There is a huge difference in effectiveness between implied and stated marketing messages.
Imagine you are a meat smoking product and want to show that your product is better than the competition.
The stated way to show that is this graphic:
Here is the implied version of the same graphic:
What’s the difference? In the stated version you are spoon-feeding the shopper the answer. Shoppers hate to be spoon-fed. They want to be in control of the shopping experience.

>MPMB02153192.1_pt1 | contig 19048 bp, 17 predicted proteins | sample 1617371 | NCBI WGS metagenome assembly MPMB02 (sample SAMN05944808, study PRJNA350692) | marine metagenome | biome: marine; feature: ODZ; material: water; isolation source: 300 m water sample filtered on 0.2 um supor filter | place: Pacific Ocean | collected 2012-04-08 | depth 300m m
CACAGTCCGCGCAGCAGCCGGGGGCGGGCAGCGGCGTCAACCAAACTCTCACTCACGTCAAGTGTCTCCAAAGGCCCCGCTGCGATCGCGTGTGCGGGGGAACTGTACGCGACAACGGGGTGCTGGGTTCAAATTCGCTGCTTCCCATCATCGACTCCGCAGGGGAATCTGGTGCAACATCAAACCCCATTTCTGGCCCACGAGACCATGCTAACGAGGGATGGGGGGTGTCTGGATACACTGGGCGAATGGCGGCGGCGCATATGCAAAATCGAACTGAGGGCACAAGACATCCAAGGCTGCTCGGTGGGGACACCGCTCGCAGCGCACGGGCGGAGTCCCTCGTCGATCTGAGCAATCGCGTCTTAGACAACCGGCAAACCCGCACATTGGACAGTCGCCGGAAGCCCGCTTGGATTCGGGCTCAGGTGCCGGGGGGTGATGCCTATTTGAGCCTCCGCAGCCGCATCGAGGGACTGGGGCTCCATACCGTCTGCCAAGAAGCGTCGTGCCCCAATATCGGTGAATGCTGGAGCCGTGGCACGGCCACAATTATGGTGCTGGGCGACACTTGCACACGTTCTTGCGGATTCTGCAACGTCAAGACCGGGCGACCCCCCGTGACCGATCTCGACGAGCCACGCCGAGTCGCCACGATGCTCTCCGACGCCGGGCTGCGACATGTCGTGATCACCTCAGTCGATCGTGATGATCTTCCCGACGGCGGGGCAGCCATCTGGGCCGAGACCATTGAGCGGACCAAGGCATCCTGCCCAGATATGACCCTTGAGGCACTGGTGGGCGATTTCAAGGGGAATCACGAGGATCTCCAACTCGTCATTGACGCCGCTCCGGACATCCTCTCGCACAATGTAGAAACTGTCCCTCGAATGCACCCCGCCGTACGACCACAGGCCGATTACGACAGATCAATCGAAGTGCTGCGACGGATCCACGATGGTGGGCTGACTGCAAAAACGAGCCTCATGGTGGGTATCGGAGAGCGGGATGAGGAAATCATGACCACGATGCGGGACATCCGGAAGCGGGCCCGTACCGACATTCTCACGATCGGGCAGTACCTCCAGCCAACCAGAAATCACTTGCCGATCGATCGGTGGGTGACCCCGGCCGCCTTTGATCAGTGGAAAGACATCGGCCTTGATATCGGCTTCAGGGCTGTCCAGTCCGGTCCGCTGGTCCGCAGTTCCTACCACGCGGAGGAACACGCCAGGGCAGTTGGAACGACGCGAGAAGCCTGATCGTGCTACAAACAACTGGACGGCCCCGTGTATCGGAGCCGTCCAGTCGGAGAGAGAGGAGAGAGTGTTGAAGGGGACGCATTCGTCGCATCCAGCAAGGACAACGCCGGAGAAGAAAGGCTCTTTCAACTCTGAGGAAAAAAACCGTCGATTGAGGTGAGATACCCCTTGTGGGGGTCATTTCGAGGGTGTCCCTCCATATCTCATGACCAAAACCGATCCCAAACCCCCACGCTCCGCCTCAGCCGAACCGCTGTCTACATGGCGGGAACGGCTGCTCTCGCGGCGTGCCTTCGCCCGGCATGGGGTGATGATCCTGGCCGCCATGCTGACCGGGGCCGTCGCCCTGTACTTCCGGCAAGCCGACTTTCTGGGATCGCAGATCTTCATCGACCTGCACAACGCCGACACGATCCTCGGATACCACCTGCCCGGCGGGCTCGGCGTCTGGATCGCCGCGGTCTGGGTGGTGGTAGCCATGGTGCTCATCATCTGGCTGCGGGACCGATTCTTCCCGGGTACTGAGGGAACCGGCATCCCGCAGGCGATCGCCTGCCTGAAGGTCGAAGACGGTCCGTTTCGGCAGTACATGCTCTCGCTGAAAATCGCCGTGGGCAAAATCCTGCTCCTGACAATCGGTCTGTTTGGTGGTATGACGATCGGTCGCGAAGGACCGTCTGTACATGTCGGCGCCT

In the implied example we’ve made just one tweak (removing the Xs). Now we’re not stating our smoker is the best, we’re just subtly implying it. The shopper now needs to slow down just a little to connect the dots and come to the implied conclusion on their own. Guess what happens when the shopper comes to a conclusion on their own?
Like this idea?
This is just one of many examples (some obvious, and some not-so-obvious) of how we use buyer psychology to take visitors to your site from “I’m interested” to “That’s it, I’m pulling the trigger”. We use established principles of behavioral economics to influence. Marketers try and get results by dialing up the marketing volume. We show you how to zig when everyone is zagging.